Shifting markets: Brown Shipley unveils 2023 investment outlook
“Counterpoint” highlights dynamics that will drive the global economy, financial markets and key asset classes over a year marked by cyclical change
London; December 13, 2022: There will be little cause for celebration when the world rings in the new year. Amidst war in Ukraine and energy shortages, the eurozone and UK will grapple with recession over a cold, dark winter. In the US, where consumer and corporate activity are comparatively stronger, recession also looms but will be milder. In parallel, China will slowly but surely reopen, helping to avert outright global economic contraction. But punishing worldwide inflation, while easing, will likely remain above central bank targets in both 2023 and 2024.
As the seasons turn, however, markets will begin to shift. The year ahead will be one of two halves: starting sometime in the spring, central banks will stop hiking interest rates, inflation will visibly ease and – supported by Chinese acceleration – a new cycle of global growth will begin. The recovery will be uneven, though, with Europe and the UK lagging the US, and developed markets growing far more slowly than emerging ones.
Those are the views of Daniele Antonucci and Cyrique Bourbon, Chief Economist and Head of Portfolio Strategy, respectively, at Quintet Private Bank, parent of Brown Shipley. The UK wealth manager today released its 2023 Counterpoint, its forecast for the global economy, financial markets and key asset classes. In that report – reflecting expectations of a tough winter for the global economy, followed by some reacceleration, and full-year inflation of 6.7% (down from 9% in 2022) – Brown Shipley highlights how investors may navigate these shifting markets.
“Equity and bond prices fell simultaneously this year, creating significant diversification challenges,” said Antonucci. “While 2023 promises continued volatility, high-quality bond markets – and especially government bonds – should once again provide defensive benefits, reducing portfolio risk.”
US Treasuries look appealing heading into next year, he believes, as US inflation has likely already peaked and upcoming rate hikes will be smaller than in the recent past – with hiking expected to cease by late in the first quarter or early in the second quarter.
“While the macroeconomic outlook is far less rosy in the eurozone and UK, both government and investment-grade bond spreads there appear increasingly attractive as inflation is now moving closer to the peak,” Antonucci said. “Emerging-market hard-currency sovereign bonds suffered in 2022, but valuations are also now compelling, especially relative to US high yield.”
When it comes to risk, next year will not be a time for investors to “re-risk” or “de-risk” portfolios, according to Bourbon. Rather than ploughing their capital into equity markets or exiting them, prudent long-term investors will carefully observe catalysts such as major changes in the conflict in Ukraine, inflation trends and China, where both zero-Covid policy and tensions with Taiwan are high on the 2023 risk radar.
“High-dividend and low-volatility equities hold particular appeal,” said Bourbon. “While this was one of the worst years for US equities since the mid-1970s, valuations remain elevated in relative terms. We nevertheless believe that this is a price worth paying for exposure to such a high-quality equity market, especially as recessionary pressure rises.”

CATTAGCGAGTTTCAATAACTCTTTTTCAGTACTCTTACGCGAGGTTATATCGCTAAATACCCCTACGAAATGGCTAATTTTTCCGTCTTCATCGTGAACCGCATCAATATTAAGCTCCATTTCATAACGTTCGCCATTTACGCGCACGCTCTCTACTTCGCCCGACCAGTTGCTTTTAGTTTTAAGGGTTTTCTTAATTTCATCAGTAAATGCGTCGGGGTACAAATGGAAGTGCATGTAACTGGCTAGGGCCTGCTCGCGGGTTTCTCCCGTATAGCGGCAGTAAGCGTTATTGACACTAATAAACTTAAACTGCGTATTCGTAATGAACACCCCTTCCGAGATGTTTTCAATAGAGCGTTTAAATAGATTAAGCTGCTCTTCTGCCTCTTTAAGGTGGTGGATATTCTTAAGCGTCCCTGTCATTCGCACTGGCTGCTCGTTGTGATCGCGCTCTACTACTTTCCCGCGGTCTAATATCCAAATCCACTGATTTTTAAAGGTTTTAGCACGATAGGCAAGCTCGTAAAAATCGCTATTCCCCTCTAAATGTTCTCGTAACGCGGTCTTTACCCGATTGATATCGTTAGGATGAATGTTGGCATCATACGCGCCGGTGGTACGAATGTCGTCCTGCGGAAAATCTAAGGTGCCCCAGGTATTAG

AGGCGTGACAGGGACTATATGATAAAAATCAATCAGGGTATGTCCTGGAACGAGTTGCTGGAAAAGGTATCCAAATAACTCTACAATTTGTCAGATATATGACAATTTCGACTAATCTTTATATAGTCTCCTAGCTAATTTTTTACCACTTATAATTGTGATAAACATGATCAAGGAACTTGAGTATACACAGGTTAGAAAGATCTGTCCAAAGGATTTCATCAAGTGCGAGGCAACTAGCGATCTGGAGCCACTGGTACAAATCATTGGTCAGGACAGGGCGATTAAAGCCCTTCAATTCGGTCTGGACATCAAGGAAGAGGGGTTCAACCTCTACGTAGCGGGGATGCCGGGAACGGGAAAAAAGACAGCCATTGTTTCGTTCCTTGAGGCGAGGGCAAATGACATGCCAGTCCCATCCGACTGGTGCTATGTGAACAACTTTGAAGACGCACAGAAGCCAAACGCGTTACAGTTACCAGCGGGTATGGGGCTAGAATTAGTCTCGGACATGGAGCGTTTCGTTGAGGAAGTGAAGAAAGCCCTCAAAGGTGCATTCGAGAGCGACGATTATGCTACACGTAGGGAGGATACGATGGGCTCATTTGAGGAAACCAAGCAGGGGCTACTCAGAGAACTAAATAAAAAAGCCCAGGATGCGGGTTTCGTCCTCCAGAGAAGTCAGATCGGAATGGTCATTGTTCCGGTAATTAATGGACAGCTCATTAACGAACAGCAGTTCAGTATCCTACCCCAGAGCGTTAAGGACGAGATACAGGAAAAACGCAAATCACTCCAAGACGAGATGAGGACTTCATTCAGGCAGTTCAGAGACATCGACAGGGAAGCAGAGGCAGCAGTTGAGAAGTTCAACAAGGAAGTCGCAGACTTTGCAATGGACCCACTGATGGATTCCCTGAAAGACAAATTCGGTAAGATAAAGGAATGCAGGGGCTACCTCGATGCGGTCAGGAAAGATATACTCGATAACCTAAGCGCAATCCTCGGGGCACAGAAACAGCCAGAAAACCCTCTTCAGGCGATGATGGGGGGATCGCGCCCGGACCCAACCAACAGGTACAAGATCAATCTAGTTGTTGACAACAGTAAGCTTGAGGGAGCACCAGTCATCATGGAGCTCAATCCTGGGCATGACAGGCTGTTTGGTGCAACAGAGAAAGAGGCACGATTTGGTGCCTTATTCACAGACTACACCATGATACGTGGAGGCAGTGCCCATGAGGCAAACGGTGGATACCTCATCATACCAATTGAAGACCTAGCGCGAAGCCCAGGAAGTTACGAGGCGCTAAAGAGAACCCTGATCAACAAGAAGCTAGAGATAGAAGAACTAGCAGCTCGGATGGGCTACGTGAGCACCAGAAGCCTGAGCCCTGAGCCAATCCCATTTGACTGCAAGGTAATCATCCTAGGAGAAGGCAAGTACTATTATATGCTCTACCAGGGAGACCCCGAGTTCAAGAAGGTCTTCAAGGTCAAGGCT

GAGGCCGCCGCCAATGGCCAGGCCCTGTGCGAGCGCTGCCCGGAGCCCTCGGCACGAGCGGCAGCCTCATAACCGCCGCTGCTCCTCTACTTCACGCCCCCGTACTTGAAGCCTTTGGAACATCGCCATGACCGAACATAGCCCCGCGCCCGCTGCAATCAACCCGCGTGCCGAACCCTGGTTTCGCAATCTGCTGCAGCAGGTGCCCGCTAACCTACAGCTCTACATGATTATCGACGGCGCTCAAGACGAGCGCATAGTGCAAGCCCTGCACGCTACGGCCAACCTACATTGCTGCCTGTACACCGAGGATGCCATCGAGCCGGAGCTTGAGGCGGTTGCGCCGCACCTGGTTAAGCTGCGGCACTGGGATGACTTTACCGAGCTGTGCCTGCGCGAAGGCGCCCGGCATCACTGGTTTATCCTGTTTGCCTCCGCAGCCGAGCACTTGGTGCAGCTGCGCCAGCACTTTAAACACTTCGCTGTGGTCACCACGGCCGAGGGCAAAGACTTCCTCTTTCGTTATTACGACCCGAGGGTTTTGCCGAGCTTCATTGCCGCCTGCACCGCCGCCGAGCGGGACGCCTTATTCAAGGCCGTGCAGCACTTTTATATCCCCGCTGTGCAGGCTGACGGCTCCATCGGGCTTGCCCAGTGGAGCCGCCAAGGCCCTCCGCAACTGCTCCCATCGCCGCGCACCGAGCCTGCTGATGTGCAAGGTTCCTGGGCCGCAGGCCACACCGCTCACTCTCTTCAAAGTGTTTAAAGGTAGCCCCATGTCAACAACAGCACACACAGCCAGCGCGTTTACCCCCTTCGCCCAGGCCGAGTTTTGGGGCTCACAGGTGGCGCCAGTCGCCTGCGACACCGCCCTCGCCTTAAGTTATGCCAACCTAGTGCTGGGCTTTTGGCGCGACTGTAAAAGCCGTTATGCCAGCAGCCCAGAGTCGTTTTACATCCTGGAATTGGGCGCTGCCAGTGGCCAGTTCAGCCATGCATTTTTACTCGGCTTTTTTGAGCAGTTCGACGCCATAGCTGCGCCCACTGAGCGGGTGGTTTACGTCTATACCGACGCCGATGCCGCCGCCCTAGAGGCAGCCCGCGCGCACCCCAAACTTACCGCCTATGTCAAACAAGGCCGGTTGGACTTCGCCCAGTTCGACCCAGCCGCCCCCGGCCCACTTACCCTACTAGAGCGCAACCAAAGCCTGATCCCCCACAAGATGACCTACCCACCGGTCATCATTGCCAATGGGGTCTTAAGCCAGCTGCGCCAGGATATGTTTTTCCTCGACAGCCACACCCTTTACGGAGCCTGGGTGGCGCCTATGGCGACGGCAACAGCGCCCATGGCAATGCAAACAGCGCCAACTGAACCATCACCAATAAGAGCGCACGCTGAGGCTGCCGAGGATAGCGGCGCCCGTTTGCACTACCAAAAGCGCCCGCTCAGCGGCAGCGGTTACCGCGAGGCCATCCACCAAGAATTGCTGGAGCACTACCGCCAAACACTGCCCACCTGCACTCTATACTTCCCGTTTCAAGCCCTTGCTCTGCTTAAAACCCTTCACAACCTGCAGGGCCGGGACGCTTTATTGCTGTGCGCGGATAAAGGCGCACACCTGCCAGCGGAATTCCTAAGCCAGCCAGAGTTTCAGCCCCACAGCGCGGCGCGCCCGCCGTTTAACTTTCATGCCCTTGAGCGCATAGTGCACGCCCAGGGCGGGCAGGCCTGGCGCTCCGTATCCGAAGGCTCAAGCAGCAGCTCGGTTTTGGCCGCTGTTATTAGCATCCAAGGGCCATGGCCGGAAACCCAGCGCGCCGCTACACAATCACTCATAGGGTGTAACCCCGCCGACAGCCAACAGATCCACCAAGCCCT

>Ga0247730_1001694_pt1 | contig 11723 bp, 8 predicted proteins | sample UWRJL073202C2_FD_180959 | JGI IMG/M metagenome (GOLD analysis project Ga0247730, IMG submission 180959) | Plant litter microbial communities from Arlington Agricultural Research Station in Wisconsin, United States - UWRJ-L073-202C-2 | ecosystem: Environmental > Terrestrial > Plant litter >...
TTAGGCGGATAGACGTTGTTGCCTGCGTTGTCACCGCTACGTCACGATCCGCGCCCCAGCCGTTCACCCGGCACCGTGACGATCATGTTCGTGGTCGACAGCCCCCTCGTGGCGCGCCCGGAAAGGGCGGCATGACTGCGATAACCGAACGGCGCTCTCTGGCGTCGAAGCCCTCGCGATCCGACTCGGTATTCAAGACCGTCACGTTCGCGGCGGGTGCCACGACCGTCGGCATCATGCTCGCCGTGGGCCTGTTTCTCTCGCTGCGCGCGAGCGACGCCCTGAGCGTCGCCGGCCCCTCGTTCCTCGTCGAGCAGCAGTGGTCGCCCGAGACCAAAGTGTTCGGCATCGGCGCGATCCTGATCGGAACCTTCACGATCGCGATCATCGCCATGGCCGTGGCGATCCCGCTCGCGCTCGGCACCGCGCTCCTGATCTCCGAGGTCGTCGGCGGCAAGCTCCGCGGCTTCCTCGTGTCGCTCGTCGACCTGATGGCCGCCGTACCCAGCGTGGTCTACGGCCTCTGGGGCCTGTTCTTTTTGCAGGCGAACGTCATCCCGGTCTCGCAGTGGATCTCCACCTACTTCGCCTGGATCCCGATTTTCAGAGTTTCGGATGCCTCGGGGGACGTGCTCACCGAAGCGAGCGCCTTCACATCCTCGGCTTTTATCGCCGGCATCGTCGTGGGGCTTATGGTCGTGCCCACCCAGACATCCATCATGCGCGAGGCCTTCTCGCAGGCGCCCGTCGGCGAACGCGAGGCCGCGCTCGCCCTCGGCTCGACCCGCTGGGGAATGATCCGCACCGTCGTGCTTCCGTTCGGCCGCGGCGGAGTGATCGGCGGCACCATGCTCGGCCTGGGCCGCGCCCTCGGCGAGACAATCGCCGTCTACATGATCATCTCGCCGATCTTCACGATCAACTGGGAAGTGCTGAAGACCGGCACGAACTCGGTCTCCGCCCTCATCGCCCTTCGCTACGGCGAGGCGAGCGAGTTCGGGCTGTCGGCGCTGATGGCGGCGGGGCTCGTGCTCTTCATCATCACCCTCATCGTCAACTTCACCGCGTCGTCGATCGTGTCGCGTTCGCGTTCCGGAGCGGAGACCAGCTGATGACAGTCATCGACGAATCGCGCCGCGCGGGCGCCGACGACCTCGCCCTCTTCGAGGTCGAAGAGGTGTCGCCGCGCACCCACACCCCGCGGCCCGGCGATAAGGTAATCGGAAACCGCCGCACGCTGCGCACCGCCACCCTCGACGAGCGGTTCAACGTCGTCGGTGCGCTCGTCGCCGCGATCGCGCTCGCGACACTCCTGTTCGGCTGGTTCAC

“At the same time, we maintain our conviction that eurozone equities have not yet fully priced in deteriorating economic conditions. By comparison, emerging-market valuations appear attractive. We anticipate that China will reopen and stimulate its economy in 2023, supporting emerging markets, which will receive a further boost from a slight weakening of the US dollar.”
Bourbon noted that the greenback is likely to weaken as recessionary fears ease, inflationary pressure subsides and the US Federal Reserve begins to take a more dovish stance. Outright rate cuts are unlikely in 2023, however, and balance-sheet retrenchment should continue.
“The European Central Bank and Bank of England should follow in the footsteps of the Fed,” he said. “The recovery of the euro and pound are therefore expected to be relatively shallow.
“If central bank tightening proves excessive amidst slowing inflation growth, gold may see a boost,” Bourbon said. “The same is true if the war in Ukraine escalates further.” Even if those scenarios do not materialise and despite limited upside potential, he expects the yellow metal to remain a valuable hedge in 2023.
Counterpoint, which is referenced in this press release, has been prepared by Brown Shipley, a Quintet Private Bank. The statements and views expressed in that document – based upon information from sources believed to be reliable – are those of Brown Shipley as of the date of publication (December 13, 2022) and are subject to change.
Counterpoint is of a general nature and does not constitute legal, accounting, tax or investment advice. All investors should keep in mind that past performance is no indication of future performance, and that the value of investments may go up or down. Changes in exchange rates may also cause the value of underlying investments to go up or down.
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